They are then joined by the King of the Monkeys and all join in battle with the forces of evil. And the good guys win in the conclusion of this ancient Hindu epic.
This is often followed by another ritual, the fire dance. A dancer in a trance, wearing a horse costume, walks over burning coconut husks, kicking them around in the darkness. Don’t leave your handbag or shoes under the chair, you may catch a stray cinder.
Recommended: Pura Taman Sari, Hanoman Street, every Tuesday and Thursday at 7:30pm.
The Barong dance is another crowd pleaser that opens, once again, with a naughty monkey.
He forages for something to eat, and while he is eating his banana the Barong appears, snapping his teeth. The Barong is a mythical beast who is chief of all the good spirits – the costume covers two dancers, like a Chinese lion dance or a pantomime horse, and a distinctive mask that can snap its teeth. Barong is hungry, and the monkey teases it for a while, pretending to offer it a banana.
Then, Rangda appears. Rangda is queen of the witches and other bad spirits, and a protracted battle between the forces of good and evil starts. At one stage a group of men, infuriated by her evil, attempt to attack her with short swords (kris in Indonesian, curiga in Balinese). Her magic causes them to turn their weapons on themselves, rather like the suicide squad in the final act of Monty Python’s Life of Brian. The dancers, who are in a trance, are trying to drive their weapons into their chests but the Barong’s magic protects them, and they are not harmed.
The battle ends in a draw: neither good nor evil triumphs.
Unlike other well-known forms of Bali’s unique music, dance and ritual drama, this is not a Hindu story. It is part of the native Balinese religion that has been here perhaps for thousands of years and may be based partly on historic events. The dance is a ritual aimed at restoring balance and harmony, and once a year priests bless all of the masks used in this play, before they are paraded around the village to calm the bad spirits. More on this later.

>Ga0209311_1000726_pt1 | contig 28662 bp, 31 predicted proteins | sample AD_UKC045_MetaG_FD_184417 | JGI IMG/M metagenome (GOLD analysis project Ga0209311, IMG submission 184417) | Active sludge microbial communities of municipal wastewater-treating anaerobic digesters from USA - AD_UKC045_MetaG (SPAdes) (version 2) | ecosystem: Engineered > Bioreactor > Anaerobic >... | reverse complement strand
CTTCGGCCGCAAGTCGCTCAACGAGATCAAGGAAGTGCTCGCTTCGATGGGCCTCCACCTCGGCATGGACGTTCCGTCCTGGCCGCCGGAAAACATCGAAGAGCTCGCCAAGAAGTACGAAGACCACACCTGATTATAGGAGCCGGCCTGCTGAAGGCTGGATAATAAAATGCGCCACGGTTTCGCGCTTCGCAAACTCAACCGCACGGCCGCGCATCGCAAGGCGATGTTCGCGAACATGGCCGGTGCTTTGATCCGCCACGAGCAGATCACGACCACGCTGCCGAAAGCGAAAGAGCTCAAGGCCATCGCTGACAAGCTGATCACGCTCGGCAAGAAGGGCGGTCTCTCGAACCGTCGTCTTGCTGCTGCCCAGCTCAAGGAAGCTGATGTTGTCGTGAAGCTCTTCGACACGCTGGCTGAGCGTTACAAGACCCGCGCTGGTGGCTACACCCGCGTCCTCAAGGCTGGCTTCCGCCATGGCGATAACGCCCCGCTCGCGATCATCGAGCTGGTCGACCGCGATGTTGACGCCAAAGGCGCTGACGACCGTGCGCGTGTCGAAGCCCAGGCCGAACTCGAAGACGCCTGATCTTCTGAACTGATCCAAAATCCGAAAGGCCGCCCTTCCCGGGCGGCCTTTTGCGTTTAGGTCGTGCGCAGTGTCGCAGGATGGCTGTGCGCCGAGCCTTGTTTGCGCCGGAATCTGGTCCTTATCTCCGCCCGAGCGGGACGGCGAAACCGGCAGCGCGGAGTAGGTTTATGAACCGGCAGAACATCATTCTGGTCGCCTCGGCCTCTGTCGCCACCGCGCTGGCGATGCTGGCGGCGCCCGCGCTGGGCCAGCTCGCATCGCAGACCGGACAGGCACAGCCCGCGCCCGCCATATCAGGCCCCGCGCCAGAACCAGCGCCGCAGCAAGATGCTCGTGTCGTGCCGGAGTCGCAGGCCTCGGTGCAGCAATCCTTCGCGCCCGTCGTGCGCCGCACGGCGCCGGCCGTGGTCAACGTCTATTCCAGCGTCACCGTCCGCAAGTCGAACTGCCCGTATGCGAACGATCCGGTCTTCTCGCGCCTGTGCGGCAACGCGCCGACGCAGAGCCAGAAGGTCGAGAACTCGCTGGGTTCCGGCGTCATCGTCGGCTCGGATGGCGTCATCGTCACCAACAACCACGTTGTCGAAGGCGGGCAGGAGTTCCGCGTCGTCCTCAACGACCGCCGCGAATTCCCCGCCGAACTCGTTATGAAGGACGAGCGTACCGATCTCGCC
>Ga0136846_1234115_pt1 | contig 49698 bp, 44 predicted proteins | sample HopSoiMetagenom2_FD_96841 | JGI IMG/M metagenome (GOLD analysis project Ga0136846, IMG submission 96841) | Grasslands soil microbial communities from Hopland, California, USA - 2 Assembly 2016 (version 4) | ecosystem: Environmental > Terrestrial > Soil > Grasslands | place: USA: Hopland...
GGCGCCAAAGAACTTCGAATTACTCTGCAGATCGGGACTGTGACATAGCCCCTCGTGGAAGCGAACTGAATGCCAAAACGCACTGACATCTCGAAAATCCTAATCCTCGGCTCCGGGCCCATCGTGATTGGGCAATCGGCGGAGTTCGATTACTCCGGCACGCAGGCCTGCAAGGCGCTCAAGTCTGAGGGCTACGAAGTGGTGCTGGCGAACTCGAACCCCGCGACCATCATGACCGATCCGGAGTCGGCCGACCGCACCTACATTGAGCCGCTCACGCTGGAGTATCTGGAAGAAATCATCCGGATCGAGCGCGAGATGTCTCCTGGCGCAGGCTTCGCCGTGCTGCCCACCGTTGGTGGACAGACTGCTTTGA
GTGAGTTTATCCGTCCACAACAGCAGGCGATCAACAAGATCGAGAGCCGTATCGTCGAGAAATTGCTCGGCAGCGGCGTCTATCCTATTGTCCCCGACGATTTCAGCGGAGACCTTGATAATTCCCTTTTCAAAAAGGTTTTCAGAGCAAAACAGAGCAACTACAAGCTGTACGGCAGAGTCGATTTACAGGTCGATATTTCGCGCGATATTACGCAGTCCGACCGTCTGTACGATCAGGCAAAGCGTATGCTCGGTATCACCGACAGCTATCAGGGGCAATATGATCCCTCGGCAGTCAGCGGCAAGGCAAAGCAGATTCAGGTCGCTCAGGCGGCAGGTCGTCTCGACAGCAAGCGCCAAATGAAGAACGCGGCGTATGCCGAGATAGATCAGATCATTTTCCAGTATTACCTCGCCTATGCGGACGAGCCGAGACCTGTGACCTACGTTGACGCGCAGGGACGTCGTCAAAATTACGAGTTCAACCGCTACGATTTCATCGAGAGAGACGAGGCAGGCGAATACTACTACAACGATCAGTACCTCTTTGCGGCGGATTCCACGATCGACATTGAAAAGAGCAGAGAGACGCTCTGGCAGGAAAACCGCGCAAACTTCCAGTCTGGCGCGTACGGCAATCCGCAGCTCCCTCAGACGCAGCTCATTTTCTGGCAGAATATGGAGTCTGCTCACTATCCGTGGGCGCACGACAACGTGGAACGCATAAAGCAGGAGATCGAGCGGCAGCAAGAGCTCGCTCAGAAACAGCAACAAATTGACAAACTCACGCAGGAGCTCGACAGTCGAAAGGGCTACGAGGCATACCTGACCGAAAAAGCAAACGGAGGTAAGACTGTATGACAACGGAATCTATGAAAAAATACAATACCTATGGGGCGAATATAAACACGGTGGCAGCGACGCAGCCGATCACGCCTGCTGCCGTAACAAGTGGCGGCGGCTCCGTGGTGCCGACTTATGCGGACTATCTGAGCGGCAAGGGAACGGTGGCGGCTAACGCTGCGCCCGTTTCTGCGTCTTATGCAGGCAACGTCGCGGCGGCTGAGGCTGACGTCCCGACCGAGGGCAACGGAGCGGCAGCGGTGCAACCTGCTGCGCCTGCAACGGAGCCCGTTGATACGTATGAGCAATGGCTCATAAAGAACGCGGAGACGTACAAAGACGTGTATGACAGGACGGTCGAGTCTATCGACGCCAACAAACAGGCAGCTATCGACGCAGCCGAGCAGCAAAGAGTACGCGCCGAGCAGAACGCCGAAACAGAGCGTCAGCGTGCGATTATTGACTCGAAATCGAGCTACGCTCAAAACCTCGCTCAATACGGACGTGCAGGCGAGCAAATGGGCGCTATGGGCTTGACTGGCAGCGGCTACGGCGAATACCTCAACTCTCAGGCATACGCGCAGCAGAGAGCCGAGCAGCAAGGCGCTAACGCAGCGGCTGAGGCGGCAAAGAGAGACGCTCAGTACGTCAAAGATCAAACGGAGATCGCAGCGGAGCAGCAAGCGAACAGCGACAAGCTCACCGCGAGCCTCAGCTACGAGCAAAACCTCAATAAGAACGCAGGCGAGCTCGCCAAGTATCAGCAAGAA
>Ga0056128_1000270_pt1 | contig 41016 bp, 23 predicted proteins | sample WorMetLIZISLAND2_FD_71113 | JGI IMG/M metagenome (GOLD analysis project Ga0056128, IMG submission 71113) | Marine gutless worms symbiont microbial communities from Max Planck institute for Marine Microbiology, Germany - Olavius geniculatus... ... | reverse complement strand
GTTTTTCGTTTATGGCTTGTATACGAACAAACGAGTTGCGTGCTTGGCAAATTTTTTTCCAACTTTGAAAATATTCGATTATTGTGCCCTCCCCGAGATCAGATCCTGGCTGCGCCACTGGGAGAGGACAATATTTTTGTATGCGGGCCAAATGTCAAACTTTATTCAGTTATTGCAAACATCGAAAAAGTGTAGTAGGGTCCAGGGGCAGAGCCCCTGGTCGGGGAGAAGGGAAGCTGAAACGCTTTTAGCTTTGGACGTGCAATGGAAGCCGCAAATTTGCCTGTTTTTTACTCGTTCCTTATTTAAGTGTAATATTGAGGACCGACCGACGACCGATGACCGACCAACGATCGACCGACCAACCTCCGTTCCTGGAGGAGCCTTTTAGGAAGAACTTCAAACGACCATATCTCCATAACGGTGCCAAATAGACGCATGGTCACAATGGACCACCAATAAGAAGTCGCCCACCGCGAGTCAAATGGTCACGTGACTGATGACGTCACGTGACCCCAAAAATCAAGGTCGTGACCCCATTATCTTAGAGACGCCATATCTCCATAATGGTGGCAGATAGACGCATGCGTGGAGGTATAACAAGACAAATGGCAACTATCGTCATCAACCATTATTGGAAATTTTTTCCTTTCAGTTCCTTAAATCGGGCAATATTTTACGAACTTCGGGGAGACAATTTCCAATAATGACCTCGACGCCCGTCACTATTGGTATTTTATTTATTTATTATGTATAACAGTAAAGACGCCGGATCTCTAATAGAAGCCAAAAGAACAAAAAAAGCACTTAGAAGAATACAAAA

Recommended: Wantilan, Hanoman Street every Monday at 7:00pm. The music comes from a really tight gamelan group of teenaged boys.
The Legong dance is traditionally performed by little girls as young as seven years old – they start training at five. If you have seen classical Indian temple dancing, you will see a resemblance. Legong performers, in a trance, make an intricate series of hand gestures, foot movements and facial expressions to tell a story. We can’t tell you the story here because there are several, some from the great Hindu epics and some from Balinese history. If you go to see a Legong performance you can expect to see an excerpt from one of these, only shortened for the enjoyment of tourists.
Recommended: Ubud Royal Palace every Monday, Wednesday and Saturday at 7.30pm.
Wayang Kulit – the shadow play
If you have seen the Kecak, Barong and Legong and still want more, it is time to see the Wayang Kulit.
The Wayang Kulit is a performance by one master puppeteer, the Dalang, who sits under a kerosene lamp behind a white screen, telling a story by manipulating dozens of leather puppets that make shadows for the audience on the other side of the screen. He has to supply all of the characters’ voices, and direct the music by tapping on a box with a wooden hammer held between his toes.
Each performance is an excerpt from one of the great Hindu epics. If you have seen the Kecak you will already know a little about the Ramayana, the story of Rama rescuing his princess Sita. The other great epic is the Mahabarata, a long story about two rival groups of cousins fighting over a kingdom. The good guys are the five Pendawa brothers, and the best known characters in the West are prince Arjuna and his wise advisor, Kresna (Krishna).